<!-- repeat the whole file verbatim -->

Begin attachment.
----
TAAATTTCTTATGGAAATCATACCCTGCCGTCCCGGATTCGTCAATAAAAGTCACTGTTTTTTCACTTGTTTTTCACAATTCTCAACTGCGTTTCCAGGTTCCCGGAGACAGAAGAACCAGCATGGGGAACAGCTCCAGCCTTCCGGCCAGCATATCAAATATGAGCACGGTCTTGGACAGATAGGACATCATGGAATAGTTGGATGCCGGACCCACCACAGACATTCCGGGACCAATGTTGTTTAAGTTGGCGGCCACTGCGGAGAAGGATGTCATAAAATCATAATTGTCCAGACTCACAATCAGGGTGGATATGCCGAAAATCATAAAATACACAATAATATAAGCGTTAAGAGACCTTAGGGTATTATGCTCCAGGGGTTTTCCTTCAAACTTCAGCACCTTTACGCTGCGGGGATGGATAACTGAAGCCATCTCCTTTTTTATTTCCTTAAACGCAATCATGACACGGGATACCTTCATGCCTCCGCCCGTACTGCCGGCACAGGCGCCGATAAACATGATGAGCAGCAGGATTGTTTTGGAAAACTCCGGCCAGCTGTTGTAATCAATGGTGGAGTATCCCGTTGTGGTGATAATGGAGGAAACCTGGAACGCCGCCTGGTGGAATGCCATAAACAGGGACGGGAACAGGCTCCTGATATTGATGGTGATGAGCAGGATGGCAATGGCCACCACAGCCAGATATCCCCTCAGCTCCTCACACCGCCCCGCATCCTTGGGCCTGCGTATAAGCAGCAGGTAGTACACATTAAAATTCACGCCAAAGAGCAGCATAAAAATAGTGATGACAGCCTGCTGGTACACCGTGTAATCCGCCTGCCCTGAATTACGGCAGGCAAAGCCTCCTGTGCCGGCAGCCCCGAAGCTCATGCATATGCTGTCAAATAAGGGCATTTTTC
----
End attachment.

TAAATTTCTTATGGAAATCATACCCTGCCGTCCCGGATTCGTCAATAAAAGTCACTGTTTTTTCACTTGTTTTTCACAATTCTCAACTGCGTTTCCAGGTTCCCGGAGACAGAAGAACCAGCATGGGGAACAGCTCCAGCCTTCCGGCCAGCATATCAAATATGAGCACGGTCTTGGACAGATAGGACATCATGGAATAGTTGGATGCCGGACCCACCACAGACATTCCGGGACCAATGTTGTTTAAGTTGGCGGCCACTGCGGAGAAGGATGTCATAAAATCATAATTGTCCAGACTCACAATCAGGGTGGATATGCCGAAAATCATAAAATACACAATAATATAAGCGTTAAGAGACCTTAGGGTATTATGCTCCAGGGGTTTTCCTTCAAACTTCAGCACCTTTACGCTGCGGGGATGGATAACTGAAGCCATCTCCTTTTTTATTTCCTTAAACGCAATCATGACACGGGATACCTTCATGCCTCCGCCCGTACTGCCGGCACAGGCGCCGATAAACATGATGAGCAGCAGGATTGTTTTGGAAAACTCCGGCCAGCTGTTGTAATCAATGGTGGAGTATCCCGTTGTGGTGATAATGGAGGAAACCTGGAACGCCGCCTGGTGGAATGCCATAAACAGGGACGGGAACAGGCTCCTGATATTGATGGTGATGAGCAGGATGGCAATGGCCACCACAGCCAGATATCCCCTCAGCTCCTCACACCGCCCCGCATCCTTGGGCCTGCGTATAAGCAGCAGGTAGTACACATTAAAATTCACGCCAAAGAGCAGCATAAAAATAGTGATGACAGCCTGCTGGTACACCGTGTAATCCGCCTGCCCTGAATTACGGCAGGCAAAGCCTCCTGTGCCGGCAGCCCCGAAGCTCATGCATATGCTGTCAAATAAGGGCATTTTTC